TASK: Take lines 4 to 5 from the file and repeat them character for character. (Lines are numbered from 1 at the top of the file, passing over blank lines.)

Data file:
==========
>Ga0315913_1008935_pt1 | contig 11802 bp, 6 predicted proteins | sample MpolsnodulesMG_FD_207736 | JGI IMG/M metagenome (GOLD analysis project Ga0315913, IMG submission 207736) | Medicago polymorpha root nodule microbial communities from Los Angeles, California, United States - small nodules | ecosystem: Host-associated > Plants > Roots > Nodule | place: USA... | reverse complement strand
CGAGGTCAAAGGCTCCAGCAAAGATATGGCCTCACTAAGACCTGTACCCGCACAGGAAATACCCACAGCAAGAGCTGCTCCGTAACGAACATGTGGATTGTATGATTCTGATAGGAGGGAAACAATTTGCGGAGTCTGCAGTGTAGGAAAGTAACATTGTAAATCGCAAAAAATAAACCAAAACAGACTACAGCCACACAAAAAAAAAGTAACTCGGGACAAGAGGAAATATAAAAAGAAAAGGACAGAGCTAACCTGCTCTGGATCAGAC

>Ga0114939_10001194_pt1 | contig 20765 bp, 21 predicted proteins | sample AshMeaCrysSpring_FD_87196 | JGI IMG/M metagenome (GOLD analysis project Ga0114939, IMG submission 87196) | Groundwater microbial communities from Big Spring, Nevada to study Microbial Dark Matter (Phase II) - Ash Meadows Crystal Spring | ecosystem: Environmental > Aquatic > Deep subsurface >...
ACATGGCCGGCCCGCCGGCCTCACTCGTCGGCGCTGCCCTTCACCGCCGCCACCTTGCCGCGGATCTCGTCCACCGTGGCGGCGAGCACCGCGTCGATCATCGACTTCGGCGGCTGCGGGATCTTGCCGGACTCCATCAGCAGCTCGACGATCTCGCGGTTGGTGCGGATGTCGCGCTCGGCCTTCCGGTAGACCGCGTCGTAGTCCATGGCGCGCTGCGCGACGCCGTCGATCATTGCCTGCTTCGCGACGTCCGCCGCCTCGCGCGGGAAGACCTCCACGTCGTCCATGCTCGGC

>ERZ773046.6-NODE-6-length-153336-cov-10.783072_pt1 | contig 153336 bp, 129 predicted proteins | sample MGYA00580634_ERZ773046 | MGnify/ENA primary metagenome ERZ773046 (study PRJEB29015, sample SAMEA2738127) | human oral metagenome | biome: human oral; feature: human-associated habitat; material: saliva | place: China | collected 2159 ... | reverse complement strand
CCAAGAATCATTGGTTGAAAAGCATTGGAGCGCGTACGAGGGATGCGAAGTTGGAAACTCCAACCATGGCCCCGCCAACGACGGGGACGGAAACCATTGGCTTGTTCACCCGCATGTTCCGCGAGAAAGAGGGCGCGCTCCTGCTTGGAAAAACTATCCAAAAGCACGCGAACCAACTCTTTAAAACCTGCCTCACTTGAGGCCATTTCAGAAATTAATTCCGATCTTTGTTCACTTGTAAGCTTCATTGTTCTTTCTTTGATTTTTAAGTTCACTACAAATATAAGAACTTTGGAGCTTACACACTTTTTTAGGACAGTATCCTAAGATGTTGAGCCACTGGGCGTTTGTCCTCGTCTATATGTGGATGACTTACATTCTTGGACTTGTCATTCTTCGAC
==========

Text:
ACATGGCCGGCCCGCCGGCCTCACTCGTCGGCGCTGCCCTTCACCGCCGCCACCTTGCCGCGGATCTCGTCCACCGTGGCGGCGAGCACCGCGTCGATCATCGACTTCGGCGGCTGCGGGATCTTGCCGGACTCCATCAGCAGCTCGACGATCTCGCGGTTGGTGCGGATGTCGCGCTCGGCCTTCCGGTAGACCGCGTCGTAGTCCATGGCGCGCTGCGCGACGCCGTCGATCATTGCCTGCTTCGCGACGTCCGCCGCCTCGCGCGGGAAGACCTCCACGTCGTCCATGCTCGGC

>ERZ773046.6-NODE-6-length-153336-cov-10.783072_pt1 | contig 153336 bp, 129 predicted proteins | sample MGYA00580634_ERZ773046 | MGnify/ENA primary metagenome ERZ773046 (study PRJEB29015, sample SAMEA2738127) | human oral metagenome | biome: human oral; feature: human-associated habitat; material: saliva | place: China | collected 2159 ... | reverse complement strand